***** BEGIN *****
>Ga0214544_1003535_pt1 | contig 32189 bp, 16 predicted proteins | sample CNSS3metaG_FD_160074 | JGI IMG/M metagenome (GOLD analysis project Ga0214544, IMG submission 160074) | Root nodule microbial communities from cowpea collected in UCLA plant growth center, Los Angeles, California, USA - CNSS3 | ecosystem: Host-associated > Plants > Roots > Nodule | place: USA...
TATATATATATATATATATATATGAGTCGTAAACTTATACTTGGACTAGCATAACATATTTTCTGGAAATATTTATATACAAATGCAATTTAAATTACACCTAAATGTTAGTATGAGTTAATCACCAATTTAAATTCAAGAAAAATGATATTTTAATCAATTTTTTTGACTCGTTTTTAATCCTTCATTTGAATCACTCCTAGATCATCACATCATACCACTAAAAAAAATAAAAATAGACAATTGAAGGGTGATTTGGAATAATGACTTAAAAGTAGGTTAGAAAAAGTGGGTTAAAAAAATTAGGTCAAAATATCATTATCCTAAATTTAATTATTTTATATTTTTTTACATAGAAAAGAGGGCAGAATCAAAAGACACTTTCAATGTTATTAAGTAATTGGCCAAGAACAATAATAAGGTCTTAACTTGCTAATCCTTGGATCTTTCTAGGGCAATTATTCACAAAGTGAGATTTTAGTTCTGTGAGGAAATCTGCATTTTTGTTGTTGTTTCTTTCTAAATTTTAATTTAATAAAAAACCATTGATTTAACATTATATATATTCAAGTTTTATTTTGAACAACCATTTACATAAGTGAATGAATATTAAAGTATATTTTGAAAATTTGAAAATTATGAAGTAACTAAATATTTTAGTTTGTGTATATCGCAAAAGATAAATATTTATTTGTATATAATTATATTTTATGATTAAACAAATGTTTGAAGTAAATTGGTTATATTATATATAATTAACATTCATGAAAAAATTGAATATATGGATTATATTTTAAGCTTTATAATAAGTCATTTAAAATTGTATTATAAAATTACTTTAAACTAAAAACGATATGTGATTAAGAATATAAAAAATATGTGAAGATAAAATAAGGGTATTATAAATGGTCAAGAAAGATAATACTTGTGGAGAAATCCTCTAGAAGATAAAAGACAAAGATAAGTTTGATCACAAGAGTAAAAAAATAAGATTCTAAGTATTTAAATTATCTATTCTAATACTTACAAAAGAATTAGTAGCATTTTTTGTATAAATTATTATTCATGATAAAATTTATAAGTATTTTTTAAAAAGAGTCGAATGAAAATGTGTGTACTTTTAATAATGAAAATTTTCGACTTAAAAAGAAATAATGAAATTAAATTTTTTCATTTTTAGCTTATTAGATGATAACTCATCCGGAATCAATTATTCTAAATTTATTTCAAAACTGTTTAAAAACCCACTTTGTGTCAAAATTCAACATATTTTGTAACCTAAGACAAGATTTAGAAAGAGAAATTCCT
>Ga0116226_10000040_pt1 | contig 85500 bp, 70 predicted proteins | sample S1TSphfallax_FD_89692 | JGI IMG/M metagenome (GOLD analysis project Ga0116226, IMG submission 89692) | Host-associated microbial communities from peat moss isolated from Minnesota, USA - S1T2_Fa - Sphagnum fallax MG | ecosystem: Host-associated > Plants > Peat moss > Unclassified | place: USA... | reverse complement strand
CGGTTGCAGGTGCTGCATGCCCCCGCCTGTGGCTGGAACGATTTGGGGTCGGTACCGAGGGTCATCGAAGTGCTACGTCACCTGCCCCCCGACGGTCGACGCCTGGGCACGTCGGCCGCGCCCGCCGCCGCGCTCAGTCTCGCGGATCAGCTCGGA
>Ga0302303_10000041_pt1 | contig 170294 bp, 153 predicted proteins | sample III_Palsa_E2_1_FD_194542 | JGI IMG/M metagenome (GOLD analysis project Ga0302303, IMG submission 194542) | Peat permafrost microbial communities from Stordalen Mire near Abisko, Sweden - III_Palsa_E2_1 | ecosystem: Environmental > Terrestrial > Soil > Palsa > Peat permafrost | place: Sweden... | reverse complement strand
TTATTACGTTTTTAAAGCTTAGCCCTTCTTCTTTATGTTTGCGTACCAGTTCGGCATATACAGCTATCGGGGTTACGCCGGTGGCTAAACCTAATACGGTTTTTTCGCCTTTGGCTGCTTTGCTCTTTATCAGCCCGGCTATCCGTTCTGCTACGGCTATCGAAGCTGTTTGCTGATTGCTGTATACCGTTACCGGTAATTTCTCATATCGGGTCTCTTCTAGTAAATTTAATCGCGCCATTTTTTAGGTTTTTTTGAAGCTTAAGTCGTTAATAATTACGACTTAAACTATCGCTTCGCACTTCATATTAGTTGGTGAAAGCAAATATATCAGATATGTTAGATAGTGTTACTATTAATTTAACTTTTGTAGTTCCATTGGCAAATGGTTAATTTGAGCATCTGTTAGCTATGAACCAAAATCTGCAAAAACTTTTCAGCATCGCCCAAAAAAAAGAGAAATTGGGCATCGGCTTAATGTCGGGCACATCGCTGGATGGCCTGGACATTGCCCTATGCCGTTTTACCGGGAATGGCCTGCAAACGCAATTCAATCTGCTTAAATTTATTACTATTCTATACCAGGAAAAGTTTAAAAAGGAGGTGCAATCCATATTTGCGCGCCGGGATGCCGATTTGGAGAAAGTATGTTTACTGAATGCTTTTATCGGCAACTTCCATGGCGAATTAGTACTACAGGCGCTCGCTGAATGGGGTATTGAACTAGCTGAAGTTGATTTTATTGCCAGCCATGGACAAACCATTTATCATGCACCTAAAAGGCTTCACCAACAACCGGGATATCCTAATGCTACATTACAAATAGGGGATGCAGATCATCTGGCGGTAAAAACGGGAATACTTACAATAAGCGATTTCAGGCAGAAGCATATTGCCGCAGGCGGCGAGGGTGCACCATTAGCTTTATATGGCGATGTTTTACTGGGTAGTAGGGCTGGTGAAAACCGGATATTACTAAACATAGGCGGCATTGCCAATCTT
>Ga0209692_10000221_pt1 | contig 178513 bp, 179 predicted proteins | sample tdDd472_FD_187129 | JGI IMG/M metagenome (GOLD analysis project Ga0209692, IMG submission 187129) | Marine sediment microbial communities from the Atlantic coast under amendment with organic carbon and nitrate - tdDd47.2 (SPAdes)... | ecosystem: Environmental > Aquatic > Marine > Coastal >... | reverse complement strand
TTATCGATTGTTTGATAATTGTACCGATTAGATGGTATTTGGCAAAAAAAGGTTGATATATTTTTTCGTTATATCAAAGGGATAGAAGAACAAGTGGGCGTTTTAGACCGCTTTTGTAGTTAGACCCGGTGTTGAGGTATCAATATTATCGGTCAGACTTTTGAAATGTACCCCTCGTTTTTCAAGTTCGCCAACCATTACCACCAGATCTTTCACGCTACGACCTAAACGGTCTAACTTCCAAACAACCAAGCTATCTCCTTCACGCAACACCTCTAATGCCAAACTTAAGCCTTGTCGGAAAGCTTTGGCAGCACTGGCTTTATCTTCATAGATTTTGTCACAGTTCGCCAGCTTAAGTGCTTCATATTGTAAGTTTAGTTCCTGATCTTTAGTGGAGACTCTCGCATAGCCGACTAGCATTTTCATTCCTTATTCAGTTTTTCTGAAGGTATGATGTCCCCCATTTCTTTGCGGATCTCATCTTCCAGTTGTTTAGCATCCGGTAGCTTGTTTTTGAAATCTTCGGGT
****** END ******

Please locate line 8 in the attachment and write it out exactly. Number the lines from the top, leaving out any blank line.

TTATCGATTGTTTGATAATTGTACCGATTAGATGGTATTTGGCAAAAAAAGGTTGATATATTTTTTCGTTATATCAAAGGGATAGAAGAACAAGTGGGCGTTTTAGACCGCTTTTGTAGTTAGACCCGGTGTTGAGGTATCAATATTATCGGTCAGACTTTTGAAATGTACCCCTCGTTTTTCAAGTTCGCCAACCATTACCACCAGATCTTTCACGCTACGACCTAAACGGTCTAACTTCCAAACAACCAAGCTATCTCCTTCACGCAACACCTCTAATGCCAAACTTAAGCCTTGTCGGAAAGCTTTGGCAGCACTGGCTTTATCTTCATAGATTTTGTCACAGTTCGCCAGCTTAAGTGCTTCATATTGTAAGTTTAGTTCCTGATCTTTAGTGGAGACTCTCGCATAGCCGACTAGCATTTTCATTCCTTATTCAGTTTTTCTGAAGGTATGATGTCCCCCATTTCTTTGCGGATCTCATCTTCCAGTTGTTTAGCATCCGGTAGCTTGTTTTTGAAATCTTCGGGT